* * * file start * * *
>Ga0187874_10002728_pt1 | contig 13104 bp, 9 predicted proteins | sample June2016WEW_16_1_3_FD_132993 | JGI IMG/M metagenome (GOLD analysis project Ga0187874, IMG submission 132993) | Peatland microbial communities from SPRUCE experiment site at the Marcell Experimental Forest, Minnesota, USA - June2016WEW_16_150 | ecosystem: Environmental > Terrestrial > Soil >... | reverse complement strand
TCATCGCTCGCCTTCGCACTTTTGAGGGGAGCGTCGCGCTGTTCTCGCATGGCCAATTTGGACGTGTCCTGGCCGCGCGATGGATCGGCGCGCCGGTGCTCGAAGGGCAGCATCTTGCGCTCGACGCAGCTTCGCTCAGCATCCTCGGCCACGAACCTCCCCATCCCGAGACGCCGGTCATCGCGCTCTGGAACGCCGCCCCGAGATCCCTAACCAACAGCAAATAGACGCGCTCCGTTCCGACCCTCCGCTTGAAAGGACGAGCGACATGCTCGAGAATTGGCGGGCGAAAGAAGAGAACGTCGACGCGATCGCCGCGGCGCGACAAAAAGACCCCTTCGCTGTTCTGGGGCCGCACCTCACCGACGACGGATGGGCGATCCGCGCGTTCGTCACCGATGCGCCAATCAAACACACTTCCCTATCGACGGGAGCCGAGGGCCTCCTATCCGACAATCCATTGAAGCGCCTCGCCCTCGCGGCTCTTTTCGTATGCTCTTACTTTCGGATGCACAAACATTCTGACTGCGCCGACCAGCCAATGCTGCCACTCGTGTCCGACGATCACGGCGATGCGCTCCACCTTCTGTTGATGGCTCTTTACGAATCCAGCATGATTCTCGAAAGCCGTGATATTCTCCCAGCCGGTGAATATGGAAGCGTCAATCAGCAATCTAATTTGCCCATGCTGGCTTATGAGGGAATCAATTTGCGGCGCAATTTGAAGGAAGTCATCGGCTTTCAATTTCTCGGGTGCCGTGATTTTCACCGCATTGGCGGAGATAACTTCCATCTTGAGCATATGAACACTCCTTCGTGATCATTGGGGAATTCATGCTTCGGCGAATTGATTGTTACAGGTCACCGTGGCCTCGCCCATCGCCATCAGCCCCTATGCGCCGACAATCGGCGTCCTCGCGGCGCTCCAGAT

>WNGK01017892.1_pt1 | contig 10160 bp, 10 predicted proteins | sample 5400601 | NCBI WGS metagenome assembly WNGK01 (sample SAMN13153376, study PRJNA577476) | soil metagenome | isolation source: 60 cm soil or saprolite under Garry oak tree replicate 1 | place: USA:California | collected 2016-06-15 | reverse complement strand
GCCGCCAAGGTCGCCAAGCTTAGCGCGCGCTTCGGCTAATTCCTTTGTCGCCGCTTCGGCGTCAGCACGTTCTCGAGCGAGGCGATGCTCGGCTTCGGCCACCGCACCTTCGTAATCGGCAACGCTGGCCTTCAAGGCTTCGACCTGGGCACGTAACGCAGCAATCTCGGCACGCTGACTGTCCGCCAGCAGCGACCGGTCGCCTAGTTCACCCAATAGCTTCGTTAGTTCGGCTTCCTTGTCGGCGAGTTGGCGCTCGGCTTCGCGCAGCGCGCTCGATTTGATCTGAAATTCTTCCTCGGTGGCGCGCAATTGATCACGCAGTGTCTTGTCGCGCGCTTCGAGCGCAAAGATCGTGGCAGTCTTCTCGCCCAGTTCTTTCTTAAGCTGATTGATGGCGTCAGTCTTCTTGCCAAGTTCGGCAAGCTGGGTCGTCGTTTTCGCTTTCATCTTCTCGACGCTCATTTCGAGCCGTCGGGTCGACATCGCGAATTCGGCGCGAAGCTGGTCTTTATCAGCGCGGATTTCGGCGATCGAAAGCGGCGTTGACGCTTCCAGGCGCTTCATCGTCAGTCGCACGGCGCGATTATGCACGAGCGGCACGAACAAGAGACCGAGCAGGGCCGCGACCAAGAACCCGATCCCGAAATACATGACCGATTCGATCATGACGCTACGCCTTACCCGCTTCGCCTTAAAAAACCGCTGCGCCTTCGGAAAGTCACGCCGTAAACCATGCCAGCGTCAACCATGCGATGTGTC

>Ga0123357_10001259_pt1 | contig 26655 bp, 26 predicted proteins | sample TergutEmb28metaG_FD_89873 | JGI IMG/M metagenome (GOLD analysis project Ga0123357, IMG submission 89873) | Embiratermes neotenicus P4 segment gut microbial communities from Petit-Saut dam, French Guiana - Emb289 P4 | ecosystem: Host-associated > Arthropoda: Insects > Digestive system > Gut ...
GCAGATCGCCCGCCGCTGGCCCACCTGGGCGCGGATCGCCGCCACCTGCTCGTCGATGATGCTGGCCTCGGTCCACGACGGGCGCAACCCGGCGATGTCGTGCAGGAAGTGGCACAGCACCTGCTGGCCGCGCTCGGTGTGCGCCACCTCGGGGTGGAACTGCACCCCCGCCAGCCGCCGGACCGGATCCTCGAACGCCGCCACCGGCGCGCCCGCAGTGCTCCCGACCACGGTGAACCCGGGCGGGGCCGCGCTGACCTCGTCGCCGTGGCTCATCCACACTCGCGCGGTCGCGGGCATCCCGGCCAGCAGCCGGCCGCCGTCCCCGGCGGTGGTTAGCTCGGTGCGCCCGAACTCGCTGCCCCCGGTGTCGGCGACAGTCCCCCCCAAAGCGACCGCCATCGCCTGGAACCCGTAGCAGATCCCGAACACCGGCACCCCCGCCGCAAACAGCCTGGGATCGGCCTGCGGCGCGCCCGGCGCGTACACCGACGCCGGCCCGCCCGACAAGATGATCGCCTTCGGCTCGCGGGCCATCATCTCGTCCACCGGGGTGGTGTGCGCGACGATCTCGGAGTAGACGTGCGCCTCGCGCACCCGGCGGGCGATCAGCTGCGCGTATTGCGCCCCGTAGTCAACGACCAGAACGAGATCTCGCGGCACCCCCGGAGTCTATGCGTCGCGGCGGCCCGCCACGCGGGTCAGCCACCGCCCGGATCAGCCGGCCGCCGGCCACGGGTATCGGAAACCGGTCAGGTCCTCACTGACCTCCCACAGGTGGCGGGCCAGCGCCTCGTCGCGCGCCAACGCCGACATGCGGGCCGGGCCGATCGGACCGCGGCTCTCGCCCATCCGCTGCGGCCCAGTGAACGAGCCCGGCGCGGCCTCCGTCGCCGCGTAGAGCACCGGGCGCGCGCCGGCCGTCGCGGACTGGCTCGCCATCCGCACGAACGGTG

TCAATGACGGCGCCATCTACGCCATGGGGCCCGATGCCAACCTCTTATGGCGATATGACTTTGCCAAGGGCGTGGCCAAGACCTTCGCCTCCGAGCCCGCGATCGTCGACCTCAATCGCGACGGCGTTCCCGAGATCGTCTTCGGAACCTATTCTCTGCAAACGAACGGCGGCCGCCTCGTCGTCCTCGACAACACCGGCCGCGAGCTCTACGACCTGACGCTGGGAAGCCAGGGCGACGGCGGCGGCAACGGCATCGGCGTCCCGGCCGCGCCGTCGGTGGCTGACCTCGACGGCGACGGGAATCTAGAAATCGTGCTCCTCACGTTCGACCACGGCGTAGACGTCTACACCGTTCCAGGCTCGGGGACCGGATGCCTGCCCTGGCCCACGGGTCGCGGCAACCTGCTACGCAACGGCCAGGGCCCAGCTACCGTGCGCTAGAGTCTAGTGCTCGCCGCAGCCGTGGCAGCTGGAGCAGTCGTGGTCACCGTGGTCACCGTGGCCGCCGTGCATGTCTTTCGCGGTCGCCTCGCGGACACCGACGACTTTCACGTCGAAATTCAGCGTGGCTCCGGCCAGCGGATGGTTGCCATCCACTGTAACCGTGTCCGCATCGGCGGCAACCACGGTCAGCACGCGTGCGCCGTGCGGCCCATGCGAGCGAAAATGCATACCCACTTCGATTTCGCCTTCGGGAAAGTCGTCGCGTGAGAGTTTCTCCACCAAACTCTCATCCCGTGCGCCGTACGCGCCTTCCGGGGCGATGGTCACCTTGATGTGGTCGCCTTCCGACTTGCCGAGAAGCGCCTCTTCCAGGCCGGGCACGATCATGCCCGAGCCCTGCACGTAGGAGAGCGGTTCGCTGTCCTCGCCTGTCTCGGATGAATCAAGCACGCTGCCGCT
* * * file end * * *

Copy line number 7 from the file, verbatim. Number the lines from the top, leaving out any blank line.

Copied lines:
TCAATGACGGCGCCATCTACGCCATGGGGCCCGATGCCAACCTCTTATGGCGATATGACTTTGCCAAGGGCGTGGCCAAGACCTTCGCCTCCGAGCCCGCGATCGTCGACCTCAATCGCGACGGCGTTCCCGAGATCGTCTTCGGAACCTATTCTCTGCAAACGAACGGCGGCCGCCTCGTCGTCCTCGACAACACCGGCCGCGAGCTCTACGACCTGACGCTGGGAAGCCAGGGCGACGGCGGCGGCAACGGCATCGGCGTCCCGGCCGCGCCGTCGGTGGCTGACCTCGACGGCGACGGGAATCTAGAAATCGTGCTCCTCACGTTCGACCACGGCGTAGACGTCTACACCGTTCCAGGCTCGGGGACCGGATGCCTGCCCTGGCCCACGGGTCGCGGCAACCTGCTACGCAACGGCCAGGGCCCAGCTACCGTGCGCTAGAGTCTAGTGCTCGCCGCAGCCGTGGCAGCTGGAGCAGTCGTGGTCACCGTGGTCACCGTGGCCGCCGTGCATGTCTTTCGCGGTCGCCTCGCGGACACCGACGACTTTCACGTCGAAATTCAGCGTGGCTCCGGCCAGCGGATGGTTGCCATCCACTGTAACCGTGTCCGCATCGGCGGCAACCACGGTCAGCACGCGTGCGCCGTGCGGCCCATGCGAGCGAAAATGCATACCCACTTCGATTTCGCCTTCGGGAAAGTCGTCGCGTGAGAGTTTCTCCACCAAACTCTCATCCCGTGCGCCGTACGCGCCTTCCGGGGCGATGGTCACCTTGATGTGGTCGCCTTCCGACTTGCCGAGAAGCGCCTCTTCCAGGCCGGGCACGATCATGCCCGAGCCCTGCACGTAGGAGAGCGGTTCGCTGTCCTCGCCTGTCTCGGATGAATCAAGCACGCTGCCGCT